“This is a kind of supervised space for people to come and be with God,” she said. “I think in these moments when disasters happen, the one thing we know for a fact is that God is with us, and providing those spaces for people to come feel closer to him in a moment when we feel so alone and scared and all these negative emotions.”
The youth brought with them items and symbols of the fire and rescue, law enforcement and medical communities and placed them around the altar along with donations of flowers.
Carrie Barillas, a member of the pastoral staff at St. Joseph who helped organize the event, said the parish has been inundated with calls of support and people wishing to assist in some way.
“We have had an outpouring of calls over the last three days of people wanting to know about the families and asking what they can do; the parish community has really responded very well,” Barillas said.
“There is so much chaos, if you will, with so many calls and trying to get everything organized and provide spiritual support for those who need it,” she added. “It is an experience you don’t want to have to go through because it is sad, but at the same time you live the joy that Jesus gives us (and) the strength to console and comfort others.”
St. Joseph Parish’s grounds are serving as a kind of hub for both the media and the emergency crews parking their vehicles here. The area is experiencing a constant and growing presence of the curious passing by outside along with law enforcement trying to manage the situation.
Noting the ongoing outreach of St. Joseph Church and neighboring St. Patrick Church, Miami Archbishop Thomas G. Wenski said June 29 that the Catholic Church is “trying to be a consoling and comforting presence in the midst of great pain.”
Making the comments June 29 on the “Conversation with Cardinal Dolan” show on SiriusXM’s The Catholic Channel, the archbishop said that “funerals are being scheduled even as we speak. … Our Catholic cemeteries are working closely with the parishes and the families.”
He added that one of Miami’s archdiocesan priests who was an EMT with the Miami-Dade Fire Department also was “onsite and visiting with people who were his co-workers at one time.”
The best part of the June 26 prayer vigil was the participation of the parish youth, according to Father Juan Rumín Domínguez, parochial vicar at St. Joseph who helped lead the prayers.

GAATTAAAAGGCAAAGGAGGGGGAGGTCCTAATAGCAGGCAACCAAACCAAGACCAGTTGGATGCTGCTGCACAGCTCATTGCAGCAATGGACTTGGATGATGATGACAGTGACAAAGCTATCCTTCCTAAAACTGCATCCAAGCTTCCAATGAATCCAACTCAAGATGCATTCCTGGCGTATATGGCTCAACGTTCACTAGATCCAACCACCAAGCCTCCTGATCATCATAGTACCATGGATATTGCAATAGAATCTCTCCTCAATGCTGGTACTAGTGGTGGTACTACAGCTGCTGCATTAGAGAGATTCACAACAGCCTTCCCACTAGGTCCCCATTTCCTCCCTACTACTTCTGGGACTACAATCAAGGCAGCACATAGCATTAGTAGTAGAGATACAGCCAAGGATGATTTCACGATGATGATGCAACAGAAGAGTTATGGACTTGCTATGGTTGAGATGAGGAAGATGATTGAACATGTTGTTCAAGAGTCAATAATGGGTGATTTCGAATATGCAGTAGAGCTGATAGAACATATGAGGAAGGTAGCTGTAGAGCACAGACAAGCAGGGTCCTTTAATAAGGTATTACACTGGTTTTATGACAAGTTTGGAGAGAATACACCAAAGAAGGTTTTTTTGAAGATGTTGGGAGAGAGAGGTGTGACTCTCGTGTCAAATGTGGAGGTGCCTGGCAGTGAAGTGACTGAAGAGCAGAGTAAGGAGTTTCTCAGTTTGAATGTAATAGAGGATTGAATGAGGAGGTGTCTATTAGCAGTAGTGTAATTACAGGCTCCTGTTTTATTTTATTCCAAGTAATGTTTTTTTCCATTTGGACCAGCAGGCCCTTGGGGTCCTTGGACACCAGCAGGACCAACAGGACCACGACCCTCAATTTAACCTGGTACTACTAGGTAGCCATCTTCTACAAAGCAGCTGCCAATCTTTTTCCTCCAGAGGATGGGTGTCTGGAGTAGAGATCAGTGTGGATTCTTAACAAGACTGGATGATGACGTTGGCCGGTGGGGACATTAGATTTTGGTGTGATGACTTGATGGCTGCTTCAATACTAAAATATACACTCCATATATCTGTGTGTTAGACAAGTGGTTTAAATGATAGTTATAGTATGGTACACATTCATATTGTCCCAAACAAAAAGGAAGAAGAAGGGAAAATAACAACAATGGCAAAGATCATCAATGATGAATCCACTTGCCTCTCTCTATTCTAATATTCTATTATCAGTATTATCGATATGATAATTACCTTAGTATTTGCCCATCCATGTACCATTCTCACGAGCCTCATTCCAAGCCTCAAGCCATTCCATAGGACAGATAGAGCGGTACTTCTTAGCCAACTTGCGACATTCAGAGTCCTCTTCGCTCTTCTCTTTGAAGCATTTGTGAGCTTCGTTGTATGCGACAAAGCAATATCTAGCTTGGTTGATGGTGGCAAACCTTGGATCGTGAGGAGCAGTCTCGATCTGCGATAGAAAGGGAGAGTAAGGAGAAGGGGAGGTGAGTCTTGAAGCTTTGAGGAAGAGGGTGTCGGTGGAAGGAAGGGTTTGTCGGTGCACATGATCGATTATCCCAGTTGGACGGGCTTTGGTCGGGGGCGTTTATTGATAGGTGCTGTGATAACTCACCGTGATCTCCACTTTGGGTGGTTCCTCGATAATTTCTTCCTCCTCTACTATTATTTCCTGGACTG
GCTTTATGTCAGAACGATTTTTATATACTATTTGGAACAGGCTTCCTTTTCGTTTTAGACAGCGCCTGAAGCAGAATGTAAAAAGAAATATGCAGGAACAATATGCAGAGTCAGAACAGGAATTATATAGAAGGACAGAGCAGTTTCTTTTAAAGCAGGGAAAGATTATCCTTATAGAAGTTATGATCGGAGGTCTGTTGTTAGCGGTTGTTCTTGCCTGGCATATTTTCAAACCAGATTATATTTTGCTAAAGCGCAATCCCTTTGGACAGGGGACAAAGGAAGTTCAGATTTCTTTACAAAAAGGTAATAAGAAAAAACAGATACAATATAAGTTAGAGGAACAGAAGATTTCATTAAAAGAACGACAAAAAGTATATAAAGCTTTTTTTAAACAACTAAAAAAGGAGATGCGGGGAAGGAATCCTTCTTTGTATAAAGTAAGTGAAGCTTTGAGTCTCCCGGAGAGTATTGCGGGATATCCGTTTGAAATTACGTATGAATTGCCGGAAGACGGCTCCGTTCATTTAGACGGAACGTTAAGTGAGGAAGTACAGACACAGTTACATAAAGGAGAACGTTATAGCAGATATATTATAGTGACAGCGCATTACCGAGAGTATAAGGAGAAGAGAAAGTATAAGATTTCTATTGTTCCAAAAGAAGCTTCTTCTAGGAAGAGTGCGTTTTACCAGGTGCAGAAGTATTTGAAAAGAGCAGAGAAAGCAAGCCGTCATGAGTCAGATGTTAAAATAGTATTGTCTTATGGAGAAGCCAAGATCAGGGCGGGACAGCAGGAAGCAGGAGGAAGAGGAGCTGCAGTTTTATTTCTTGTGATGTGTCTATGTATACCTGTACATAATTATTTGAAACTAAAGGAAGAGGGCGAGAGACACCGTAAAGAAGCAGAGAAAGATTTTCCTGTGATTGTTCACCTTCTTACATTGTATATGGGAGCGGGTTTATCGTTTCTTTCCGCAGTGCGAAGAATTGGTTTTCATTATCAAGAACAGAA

“We want to say to our community that Christ is our light, the light of hope in the middle of this difficult situation,” the priest said. “We will pray for the victims and their families and especially we want to transmit our faith and hope in this situation; it is the thing we have to do as Catholics.”
“The rescue workers are working there but this is our language: prayer, and we are praying for them,” Father Dominguez added.
Deacon John Ermer also helped lead the eucharistic adoration. He gave a reflection in which he said the community should keep in mind those individuals who may question their faith as a result of the tremendous crisis.
“Some will find a loss of faith in the situation, wondering how could God let something like this happen, and that is a natural question for us,” he told the congregation June 26.
“We know that God challenges us with hardships throughout our lives. I think we need to pray twice as hard for people who ask that question because it is times like this, facing such tremendous loss, we have to make a decision,” Deacon Ermer said.
“For those of us who are weak, we may turn away from God and be lost forever,” he said. “Let’s pray especially for those people tonight whose faith is under tremendous pressure and who are questioning their faith.”
WASHINGTON (CNS) – The president of the U.S. Conference of Catholic Bishops has asked the nation’s Catholics to pray for him and his brother bishops “as we continue our dialogues and reflections” in the process of drafting a document on the “meaning of the Eucharist in the life of the church.”
“I pray that this will be a time for all of us in the church to reflect on our own faith and readiness to receive our Lord in the holy Eucharist,” Los Angeles Archbishop José H. Gomez said in a statement released late June 21.
During their virtual spring general assembly June 16-18, the bishops approved in a 168-55 vote, with six abstentions, the drafting of this document. The vote followed a lengthy debate June 17 and the results were announced the following day.